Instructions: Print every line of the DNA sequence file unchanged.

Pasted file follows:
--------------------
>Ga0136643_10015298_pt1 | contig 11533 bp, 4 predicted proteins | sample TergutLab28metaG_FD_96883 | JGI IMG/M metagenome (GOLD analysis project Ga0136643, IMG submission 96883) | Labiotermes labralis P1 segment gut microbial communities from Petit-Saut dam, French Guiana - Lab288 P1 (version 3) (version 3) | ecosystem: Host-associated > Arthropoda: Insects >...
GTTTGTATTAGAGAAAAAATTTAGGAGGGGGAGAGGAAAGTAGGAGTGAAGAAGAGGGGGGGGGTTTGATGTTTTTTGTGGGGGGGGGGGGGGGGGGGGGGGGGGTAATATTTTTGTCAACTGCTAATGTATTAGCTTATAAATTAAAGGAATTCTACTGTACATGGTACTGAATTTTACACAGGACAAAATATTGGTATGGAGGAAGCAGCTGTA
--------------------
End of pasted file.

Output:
>Ga0136643_10015298_pt1 | contig 11533 bp, 4 predicted proteins | sample TergutLab28metaG_FD_96883 | JGI IMG/M metagenome (GOLD analysis project Ga0136643, IMG submission 96883) | Labiotermes labralis P1 segment gut microbial communities from Petit-Saut dam, French Guiana - Lab288 P1 (version 3) (version 3) | ecosystem: Host-associated > Arthropoda: Insects >...
GTTTGTATTAGAGAAAAAATTTAGGAGGGGGAGAGGAAAGTAGGAGTGAAGAAGAGGGGGGGGGTTTGATGTTTTTTGTGGGGGGGGGGGGGGGGGGGGGGGGGGTAATATTTTTGTCAACTGCTAATGTATTAGCTTATAAATTAAAGGAATTCTACTGTACATGGTACTGAATTTTACACAGGACAAAATATTGGTATGGAGGAAGCAGCTGTA